By Bob Hertzel
Times West Virginian
It has been 60 years since the release of the sci-fi thriller “When Worlds Collide,” the story of a new star and planet hurtling toward a doomed Earth while a small group of survivalists frantically work to complete the rocket that will take them to a new home.
It is fitting it should be an anniversary year of that flick, for if one had to put a title upon West Virginia University’s Saturday night showdown with LSU on ABC-TV at 8 p.m. in a sold-out Mountaineer Field, that would be the most fitting of titles.
Indeed, these are teams from two different planets, or so it seems. LSU is from the Southeastern Conference, a conglomeration of teams who represent the strength of college football, while WVU must play the role of the survivalists, trying to escape the doomed Big East before total destruction comes down upon them.
But this isn’t only about the haves and have nots, for it is also a matchup of teams that play as if they were from different planets.
When asked if there were any similarities between the two teams, the leader of the WVU Survivalists, Dana Holgorsen, answered succinctly.
“None whatsoever,” he said. “Our offense is 100 percent different from their offense and our defense is 100 percent different from their defense. All around, we’re a different football team.”
If one were to categorize the offenses, LSU would be running yesterday’s offense and WVU today’s offense in a game where there may not be a tomorrow for the loser.
We have come to know in recent weeks Holgorsen’s offense, high tempo, spread out, throw first, get someone in space and let them run.
It is almost straight off a video game, so modern and high-tech it is.
LSU, on the other hand, comes out of another era, updates to be sure, but still with roots that reach back into coach Les Miles’ past. It is an offense that makes use of fullbacks and tight ends, positions Holgorsen finds obsolete.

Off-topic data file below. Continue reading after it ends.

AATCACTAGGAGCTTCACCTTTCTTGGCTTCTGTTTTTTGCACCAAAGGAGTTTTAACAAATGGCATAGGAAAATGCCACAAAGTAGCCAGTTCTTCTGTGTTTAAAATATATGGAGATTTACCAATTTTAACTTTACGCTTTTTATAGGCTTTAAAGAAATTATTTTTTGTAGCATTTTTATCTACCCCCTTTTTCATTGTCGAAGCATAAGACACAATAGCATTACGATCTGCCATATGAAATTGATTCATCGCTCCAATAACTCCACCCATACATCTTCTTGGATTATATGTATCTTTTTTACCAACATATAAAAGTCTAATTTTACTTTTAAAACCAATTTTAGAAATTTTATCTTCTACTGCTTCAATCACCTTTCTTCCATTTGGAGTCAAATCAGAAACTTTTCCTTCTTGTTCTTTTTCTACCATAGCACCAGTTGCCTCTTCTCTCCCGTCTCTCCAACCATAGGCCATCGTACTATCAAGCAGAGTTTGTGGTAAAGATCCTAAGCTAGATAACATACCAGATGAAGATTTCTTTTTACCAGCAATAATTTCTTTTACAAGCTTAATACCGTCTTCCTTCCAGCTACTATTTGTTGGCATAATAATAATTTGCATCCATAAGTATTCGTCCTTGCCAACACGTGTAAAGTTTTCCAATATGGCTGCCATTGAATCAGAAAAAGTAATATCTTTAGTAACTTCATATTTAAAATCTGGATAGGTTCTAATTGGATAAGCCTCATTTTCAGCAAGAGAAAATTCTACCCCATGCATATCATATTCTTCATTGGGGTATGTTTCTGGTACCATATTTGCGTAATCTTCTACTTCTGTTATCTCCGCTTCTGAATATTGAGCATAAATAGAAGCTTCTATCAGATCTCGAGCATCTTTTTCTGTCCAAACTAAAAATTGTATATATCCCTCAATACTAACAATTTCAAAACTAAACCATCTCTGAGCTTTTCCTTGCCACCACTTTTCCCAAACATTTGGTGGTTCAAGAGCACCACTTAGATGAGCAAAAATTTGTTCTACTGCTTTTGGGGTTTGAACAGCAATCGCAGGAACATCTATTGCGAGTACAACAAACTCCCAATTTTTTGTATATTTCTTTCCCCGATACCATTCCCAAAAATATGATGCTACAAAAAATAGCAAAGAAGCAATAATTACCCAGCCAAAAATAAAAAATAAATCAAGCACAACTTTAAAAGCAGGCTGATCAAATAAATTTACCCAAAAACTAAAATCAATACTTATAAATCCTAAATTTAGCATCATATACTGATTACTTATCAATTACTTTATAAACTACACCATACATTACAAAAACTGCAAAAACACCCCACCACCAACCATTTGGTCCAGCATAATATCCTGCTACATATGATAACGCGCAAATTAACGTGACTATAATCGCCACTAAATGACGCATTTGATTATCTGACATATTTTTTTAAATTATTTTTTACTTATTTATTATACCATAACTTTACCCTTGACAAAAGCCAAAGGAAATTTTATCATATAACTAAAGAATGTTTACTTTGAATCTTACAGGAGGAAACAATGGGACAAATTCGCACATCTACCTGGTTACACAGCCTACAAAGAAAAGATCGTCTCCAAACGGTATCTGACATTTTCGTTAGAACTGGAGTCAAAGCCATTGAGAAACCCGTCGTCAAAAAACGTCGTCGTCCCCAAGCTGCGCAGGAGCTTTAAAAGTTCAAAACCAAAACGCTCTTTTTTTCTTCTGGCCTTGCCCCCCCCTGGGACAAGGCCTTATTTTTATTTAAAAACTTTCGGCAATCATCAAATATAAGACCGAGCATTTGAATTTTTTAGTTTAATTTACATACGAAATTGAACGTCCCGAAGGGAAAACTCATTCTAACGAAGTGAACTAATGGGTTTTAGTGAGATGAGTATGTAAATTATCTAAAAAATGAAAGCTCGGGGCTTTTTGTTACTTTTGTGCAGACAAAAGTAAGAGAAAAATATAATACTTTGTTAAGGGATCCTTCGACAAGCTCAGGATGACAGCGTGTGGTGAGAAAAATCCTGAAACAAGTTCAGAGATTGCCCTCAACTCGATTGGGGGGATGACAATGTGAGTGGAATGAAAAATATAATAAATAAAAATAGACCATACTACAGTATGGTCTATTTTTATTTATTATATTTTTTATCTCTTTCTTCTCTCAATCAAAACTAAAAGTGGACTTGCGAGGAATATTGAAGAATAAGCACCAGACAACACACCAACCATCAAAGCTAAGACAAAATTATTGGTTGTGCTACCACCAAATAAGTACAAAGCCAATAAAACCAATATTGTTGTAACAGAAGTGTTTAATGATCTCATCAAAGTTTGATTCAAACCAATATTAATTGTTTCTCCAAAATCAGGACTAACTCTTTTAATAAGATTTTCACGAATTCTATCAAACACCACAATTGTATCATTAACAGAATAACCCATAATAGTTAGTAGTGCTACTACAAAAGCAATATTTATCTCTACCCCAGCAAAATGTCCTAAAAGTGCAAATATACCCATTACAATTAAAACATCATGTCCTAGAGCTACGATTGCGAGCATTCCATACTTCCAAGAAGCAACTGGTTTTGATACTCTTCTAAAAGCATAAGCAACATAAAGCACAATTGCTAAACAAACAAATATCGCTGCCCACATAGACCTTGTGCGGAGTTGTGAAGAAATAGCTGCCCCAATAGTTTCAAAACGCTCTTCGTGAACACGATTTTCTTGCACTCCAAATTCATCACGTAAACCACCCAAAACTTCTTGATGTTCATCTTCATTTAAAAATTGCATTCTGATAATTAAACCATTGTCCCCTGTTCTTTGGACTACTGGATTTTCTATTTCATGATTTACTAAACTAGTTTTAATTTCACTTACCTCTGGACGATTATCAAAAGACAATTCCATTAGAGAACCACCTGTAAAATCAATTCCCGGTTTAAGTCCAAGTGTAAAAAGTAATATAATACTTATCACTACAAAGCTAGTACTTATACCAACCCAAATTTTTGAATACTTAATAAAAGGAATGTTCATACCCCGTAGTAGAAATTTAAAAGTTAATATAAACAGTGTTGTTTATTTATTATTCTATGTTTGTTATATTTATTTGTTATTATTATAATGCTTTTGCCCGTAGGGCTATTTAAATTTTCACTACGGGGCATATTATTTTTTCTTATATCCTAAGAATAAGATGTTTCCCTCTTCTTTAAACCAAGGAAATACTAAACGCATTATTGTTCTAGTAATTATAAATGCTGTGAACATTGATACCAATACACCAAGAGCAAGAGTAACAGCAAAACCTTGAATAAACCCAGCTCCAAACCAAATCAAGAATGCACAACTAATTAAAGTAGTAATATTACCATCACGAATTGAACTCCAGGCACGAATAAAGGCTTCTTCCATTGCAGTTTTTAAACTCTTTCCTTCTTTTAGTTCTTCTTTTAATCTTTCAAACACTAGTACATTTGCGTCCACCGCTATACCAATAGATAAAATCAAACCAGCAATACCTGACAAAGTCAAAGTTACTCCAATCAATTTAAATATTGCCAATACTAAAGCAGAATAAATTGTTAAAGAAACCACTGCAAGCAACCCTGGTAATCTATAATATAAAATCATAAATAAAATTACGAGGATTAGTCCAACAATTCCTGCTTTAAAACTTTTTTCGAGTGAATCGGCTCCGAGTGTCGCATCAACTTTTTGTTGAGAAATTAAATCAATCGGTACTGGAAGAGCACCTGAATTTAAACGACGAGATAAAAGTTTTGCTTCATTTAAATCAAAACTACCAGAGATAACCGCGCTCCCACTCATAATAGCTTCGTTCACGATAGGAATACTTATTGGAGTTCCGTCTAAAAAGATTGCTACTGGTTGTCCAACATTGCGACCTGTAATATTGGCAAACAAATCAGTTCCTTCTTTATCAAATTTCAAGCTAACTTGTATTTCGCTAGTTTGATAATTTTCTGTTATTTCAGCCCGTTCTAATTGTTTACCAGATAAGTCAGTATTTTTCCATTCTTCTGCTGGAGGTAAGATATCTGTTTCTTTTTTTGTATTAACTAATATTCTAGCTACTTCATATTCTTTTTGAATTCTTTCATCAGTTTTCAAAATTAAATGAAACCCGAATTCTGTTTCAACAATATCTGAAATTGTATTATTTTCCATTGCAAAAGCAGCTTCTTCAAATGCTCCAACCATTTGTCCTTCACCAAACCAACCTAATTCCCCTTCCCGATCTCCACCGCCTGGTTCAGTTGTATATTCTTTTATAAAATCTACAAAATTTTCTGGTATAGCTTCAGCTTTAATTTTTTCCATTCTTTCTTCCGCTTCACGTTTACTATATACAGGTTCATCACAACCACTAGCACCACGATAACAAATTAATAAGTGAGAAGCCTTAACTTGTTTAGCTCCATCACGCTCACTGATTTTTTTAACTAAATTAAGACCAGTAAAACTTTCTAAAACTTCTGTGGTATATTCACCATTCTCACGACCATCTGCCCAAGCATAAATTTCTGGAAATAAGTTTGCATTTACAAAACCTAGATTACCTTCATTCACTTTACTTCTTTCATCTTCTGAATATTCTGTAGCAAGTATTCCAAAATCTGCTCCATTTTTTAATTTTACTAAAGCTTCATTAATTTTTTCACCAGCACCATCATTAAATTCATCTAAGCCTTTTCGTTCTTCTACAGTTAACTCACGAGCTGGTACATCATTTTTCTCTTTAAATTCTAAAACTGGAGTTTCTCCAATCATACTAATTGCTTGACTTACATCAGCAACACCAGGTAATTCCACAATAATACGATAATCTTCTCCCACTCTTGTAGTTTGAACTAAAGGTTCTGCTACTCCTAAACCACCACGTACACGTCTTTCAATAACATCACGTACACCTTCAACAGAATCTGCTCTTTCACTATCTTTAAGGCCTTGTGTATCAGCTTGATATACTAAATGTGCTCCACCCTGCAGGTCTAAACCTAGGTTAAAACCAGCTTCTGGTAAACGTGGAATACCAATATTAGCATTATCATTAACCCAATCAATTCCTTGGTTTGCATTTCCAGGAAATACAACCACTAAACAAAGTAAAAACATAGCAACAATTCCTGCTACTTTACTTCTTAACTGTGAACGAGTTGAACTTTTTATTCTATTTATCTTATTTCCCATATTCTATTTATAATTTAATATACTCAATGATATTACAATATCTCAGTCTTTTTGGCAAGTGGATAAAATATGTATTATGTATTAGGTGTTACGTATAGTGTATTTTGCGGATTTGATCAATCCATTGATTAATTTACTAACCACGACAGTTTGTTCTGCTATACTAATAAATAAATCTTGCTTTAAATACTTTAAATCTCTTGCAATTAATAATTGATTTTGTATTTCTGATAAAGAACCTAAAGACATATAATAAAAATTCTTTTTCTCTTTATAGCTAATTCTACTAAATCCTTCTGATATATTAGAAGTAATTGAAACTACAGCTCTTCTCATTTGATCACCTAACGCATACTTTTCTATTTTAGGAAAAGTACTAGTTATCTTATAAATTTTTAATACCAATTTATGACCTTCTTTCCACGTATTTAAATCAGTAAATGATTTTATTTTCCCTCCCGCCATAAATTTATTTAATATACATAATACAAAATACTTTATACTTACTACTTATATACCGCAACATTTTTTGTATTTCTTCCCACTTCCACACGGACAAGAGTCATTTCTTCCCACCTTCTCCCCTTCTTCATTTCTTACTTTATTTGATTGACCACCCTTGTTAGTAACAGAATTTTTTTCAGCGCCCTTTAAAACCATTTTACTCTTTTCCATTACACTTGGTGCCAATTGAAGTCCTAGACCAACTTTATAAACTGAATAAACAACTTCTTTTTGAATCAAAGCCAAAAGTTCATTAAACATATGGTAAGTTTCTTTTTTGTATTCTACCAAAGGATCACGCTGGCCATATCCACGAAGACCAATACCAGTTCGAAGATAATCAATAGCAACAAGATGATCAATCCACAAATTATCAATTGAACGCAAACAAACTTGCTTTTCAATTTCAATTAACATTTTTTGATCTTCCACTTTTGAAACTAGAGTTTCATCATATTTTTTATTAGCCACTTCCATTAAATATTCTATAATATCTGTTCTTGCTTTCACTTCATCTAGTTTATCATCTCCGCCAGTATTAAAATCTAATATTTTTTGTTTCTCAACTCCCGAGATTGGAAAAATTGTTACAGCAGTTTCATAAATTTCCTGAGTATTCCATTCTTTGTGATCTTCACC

Holgorsen’s offense is built on finesse, Miles’ on power.
It’s easy to tell where it comes from.
Former WVU coach Don Nehlen ran the same kind of offense because he had the same roots, having come out of the Bo Schembechler school of coaching at Michigan.
“Les Miles was a graduate assistant at Michigan for Bo when I was there. He’s a good friend of mine. I’ve known him since ’78,” Nehlen said. “He’s from Ohio. In fact, Bo tried to talk him out of coaching. Les had graduated from Michigan. He had a job making about $40,000 a year at that time, which was a good job. Bo said, ‘Are you crazy?’ I mean, you get your school paid for and a few bucks, but not like he would make at a real job.
“Well, Les told him, ‘I want to coach. I’m not happy doing this; I want to coach.’ So Bo said, ‘OK, you’re the guy who has to eat the hot dogs.’ I knew right then he’d be a good coach if he was willing to give up a pretty good job to be a graduate assistant and learn how to coach football.”
And so it was Miles learned the power game.
“He’s an offensive line coach,” Holgorsen noted. “He’s where their physical style of play comes from. When he was at Oklahoma State back when I was at Texas Tech, they were one of the more physical teams we faced. He brings a physical nature to the offense.”
That’s fine with West Virginia, whose defense over the years has been able to handle that type of attack. This year’s team, though, is a bit undersized and actually got pushed around last week at times by Maryland, a team nowhere near the quality LSU has.
“I’m aware of what he brings to the table,” Holgorsen said. “It’s of a physical nature. They are going to put a fullback and a tight end in, and they’re going to get after you. If you put too many people in there, then they’re going to go one-on-one on the outside with their talented wide receivers.”
The LSU strength, though, is in a defense that is big and strong and agile and fast.
“When facing their defense, you’ve got to take advantage of the little space that you have,” Holgorsen said. “They’re good, talented and rarely out of position. We’re going to have to throw to receivers that are covered and run into people that are filling gaps.
“We’re going to sustain blocks for a little bit longer. If they’re playing zone and we’ve got a guy open, then that hole is going to close relatively quick. The speed of the game is going to have to increase a bit more than it did last week. The tight space that we’re going to have offensively, we’ll have to take advantage of it.”
Perhaps the most intriguing part of it all is that dramatic differences between the two philosophies aside, like every football game that has ever been played, this one will come down to blocking and tackling.
Email Bob Hertzel at firstname.lastname@example.org. Follow on Twitter @bhertzel.